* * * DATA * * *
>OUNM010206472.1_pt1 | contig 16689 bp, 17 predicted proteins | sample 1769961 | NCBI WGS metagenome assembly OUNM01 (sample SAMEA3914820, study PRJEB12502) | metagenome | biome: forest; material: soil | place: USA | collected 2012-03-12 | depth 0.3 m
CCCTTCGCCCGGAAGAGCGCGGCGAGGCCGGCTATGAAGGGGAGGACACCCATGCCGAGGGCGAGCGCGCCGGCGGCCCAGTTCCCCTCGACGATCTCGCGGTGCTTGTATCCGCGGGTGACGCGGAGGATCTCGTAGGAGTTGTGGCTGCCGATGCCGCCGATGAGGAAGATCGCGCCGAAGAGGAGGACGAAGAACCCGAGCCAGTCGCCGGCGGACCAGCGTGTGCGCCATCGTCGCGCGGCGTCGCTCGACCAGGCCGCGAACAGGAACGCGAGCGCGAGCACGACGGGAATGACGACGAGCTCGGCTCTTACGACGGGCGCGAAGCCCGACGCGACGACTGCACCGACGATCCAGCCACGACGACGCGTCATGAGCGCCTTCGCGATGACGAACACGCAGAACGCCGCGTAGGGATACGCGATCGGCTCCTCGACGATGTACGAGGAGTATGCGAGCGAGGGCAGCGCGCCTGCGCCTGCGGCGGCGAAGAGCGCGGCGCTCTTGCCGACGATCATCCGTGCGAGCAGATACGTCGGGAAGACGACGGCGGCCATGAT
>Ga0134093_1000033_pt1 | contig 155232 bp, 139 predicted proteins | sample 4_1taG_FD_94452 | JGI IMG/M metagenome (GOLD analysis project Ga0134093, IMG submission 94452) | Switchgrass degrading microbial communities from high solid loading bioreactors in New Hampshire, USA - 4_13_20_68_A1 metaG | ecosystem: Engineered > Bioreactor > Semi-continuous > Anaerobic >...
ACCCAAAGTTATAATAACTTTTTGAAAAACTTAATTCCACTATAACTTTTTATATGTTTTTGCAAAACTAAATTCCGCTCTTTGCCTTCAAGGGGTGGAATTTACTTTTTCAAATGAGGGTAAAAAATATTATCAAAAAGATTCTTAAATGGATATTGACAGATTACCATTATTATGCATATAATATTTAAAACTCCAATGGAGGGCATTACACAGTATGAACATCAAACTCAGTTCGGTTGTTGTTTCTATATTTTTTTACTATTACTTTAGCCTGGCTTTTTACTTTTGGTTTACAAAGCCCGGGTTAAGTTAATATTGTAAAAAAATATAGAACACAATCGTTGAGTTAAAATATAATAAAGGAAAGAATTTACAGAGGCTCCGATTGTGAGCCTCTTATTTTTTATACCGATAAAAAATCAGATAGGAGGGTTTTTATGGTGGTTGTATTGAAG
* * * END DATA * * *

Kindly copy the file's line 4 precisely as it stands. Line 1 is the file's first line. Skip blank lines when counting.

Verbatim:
ACCCAAAGTTATAATAACTTTTTGAAAAACTTAATTCCACTATAACTTTTTATATGTTTTTGCAAAACTAAATTCCGCTCTTTGCCTTCAAGGGGTGGAATTTACTTTTTCAAATGAGGGTAAAAAATATTATCAAAAAGATTCTTAAATGGATATTGACAGATTACCATTATTATGCATATAATATTTAAAACTCCAATGGAGGGCATTACACAGTATGAACATCAAACTCAGTTCGGTTGTTGTTTCTATATTTTTTTACTATTACTTTAGCCTGGCTTTTTACTTTTGGTTTACAAAGCCCGGGTTAAGTTAATATTGTAAAAAAATATAGAACACAATCGTTGAGTTAAAATATAATAAAGGAAAGAATTTACAGAGGCTCCGATTGTGAGCCTCTTATTTTTTATACCGATAAAAAATCAGATAGGAGGGTTTTTATGGTGGTTGTATTGAAG